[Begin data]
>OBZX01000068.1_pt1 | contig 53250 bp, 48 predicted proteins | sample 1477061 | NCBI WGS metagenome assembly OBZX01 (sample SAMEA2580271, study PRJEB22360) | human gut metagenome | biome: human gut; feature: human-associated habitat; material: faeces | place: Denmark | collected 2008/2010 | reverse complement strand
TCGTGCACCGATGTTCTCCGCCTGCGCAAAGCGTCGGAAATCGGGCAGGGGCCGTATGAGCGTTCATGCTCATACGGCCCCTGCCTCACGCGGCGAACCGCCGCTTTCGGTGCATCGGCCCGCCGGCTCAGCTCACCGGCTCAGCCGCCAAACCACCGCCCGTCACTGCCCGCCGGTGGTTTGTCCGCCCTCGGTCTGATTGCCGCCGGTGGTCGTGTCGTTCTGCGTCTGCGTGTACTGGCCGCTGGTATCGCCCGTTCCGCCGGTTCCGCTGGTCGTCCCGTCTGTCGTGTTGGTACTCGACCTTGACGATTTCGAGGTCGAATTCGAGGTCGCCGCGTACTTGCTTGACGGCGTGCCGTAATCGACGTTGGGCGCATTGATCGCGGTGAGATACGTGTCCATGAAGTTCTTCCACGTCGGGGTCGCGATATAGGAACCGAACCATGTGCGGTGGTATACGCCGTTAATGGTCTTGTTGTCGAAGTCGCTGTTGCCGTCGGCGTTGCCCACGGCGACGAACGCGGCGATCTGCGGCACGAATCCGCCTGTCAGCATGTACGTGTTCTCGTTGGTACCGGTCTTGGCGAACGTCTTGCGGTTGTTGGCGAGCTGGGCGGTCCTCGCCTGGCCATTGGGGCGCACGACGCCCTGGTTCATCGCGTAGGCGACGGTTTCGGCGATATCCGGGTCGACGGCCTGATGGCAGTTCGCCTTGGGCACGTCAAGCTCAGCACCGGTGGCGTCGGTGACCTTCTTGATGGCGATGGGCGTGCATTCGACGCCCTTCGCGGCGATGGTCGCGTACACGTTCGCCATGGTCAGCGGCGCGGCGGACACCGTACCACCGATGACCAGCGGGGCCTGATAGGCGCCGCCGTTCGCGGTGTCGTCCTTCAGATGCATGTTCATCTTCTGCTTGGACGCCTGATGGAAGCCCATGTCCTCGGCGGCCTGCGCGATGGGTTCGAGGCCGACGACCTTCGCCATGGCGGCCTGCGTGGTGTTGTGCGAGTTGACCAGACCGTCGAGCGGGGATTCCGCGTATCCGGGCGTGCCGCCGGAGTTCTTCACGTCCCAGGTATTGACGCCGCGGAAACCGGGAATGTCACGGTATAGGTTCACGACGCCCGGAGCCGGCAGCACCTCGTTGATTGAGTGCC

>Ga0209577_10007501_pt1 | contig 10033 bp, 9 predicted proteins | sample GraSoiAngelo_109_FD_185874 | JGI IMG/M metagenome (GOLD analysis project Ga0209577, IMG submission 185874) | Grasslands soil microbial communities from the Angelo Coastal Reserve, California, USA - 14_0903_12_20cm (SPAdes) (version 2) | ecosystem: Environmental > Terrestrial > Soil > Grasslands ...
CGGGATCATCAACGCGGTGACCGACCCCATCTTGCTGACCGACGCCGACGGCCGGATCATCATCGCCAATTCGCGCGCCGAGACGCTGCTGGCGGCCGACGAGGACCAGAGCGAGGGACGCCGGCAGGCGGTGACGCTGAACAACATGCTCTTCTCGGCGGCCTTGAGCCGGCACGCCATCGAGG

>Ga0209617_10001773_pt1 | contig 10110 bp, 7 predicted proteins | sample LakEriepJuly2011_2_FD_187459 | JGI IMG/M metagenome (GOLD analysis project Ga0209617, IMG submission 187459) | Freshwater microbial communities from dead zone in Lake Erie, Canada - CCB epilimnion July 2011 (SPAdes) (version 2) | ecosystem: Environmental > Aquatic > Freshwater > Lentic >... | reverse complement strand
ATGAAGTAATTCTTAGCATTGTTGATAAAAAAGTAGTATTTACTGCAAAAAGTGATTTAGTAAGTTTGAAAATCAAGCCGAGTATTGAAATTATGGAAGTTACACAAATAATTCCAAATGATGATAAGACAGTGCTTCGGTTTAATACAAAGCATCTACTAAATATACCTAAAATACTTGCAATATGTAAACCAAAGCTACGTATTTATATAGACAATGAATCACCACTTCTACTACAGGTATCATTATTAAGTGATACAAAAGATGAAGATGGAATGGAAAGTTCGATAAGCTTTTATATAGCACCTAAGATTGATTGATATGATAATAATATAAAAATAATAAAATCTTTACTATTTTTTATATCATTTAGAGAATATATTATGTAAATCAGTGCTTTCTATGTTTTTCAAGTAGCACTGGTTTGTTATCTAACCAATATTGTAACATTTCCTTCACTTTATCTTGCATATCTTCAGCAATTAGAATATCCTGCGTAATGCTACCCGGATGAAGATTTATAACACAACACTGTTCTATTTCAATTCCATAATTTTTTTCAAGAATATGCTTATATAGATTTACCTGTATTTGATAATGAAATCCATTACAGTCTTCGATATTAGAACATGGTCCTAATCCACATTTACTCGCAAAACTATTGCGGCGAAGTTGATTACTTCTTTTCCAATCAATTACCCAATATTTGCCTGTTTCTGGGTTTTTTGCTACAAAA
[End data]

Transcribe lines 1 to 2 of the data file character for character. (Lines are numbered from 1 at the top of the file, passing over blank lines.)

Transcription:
>OBZX01000068.1_pt1 | contig 53250 bp, 48 predicted proteins | sample 1477061 | NCBI WGS metagenome assembly OBZX01 (sample SAMEA2580271, study PRJEB22360) | human gut metagenome | biome: human gut; feature: human-associated habitat; material: faeces | place: Denmark | collected 2008/2010 | reverse complement strand
TCGTGCACCGATGTTCTCCGCCTGCGCAAAGCGTCGGAAATCGGGCAGGGGCCGTATGAGCGTTCATGCTCATACGGCCCCTGCCTCACGCGGCGAACCGCCGCTTTCGGTGCATCGGCCCGCCGGCTCAGCTCACCGGCTCAGCCGCCAAACCACCGCCCGTCACTGCCCGCCGGTGGTTTGTCCGCCCTCGGTCTGATTGCCGCCGGTGGTCGTGTCGTTCTGCGTCTGCGTGTACTGGCCGCTGGTATCGCCCGTTCCGCCGGTTCCGCTGGTCGTCCCGTCTGTCGTGTTGGTACTCGACCTTGACGATTTCGAGGTCGAATTCGAGGTCGCCGCGTACTTGCTTGACGGCGTGCCGTAATCGACGTTGGGCGCATTGATCGCGGTGAGATACGTGTCCATGAAGTTCTTCCACGTCGGGGTCGCGATATAGGAACCGAACCATGTGCGGTGGTATACGCCGTTAATGGTCTTGTTGTCGAAGTCGCTGTTGCCGTCGGCGTTGCCCACGGCGACGAACGCGGCGATCTGCGGCACGAATCCGCCTGTCAGCATGTACGTGTTCTCGTTGGTACCGGTCTTGGCGAACGTCTTGCGGTTGTTGGCGAGCTGGGCGGTCCTCGCCTGGCCATTGGGGCGCACGACGCCCTGGTTCATCGCGTAGGCGACGGTTTCGGCGATATCCGGGTCGACGGCCTGATGGCAGTTCGCCTTGGGCACGTCAAGCTCAGCACCGGTGGCGTCGGTGACCTTCTTGATGGCGATGGGCGTGCATTCGACGCCCTTCGCGGCGATGGTCGCGTACACGTTCGCCATGGTCAGCGGCGCGGCGGACACCGTACCACCGATGACCAGCGGGGCCTGATAGGCGCCGCCGTTCGCGGTGTCGTCCTTCAGATGCATGTTCATCTTCTGCTTGGACGCCTGATGGAAGCCCATGTCCTCGGCGGCCTGCGCGATGGGTTCGAGGCCGACGACCTTCGCCATGGCGGCCTGCGTGGTGTTGTGCGAGTTGACCAGACCGTCGAGCGGGGATTCCGCGTATCCGGGCGTGCCGCCGGAGTTCTTCACGTCCCAGGTATTGACGCCGCGGAAACCGGGAATGTCACGGTATAGGTTCACGACGCCCGGAGCCGGCAGCACCTCGTTGATTGAGTGCC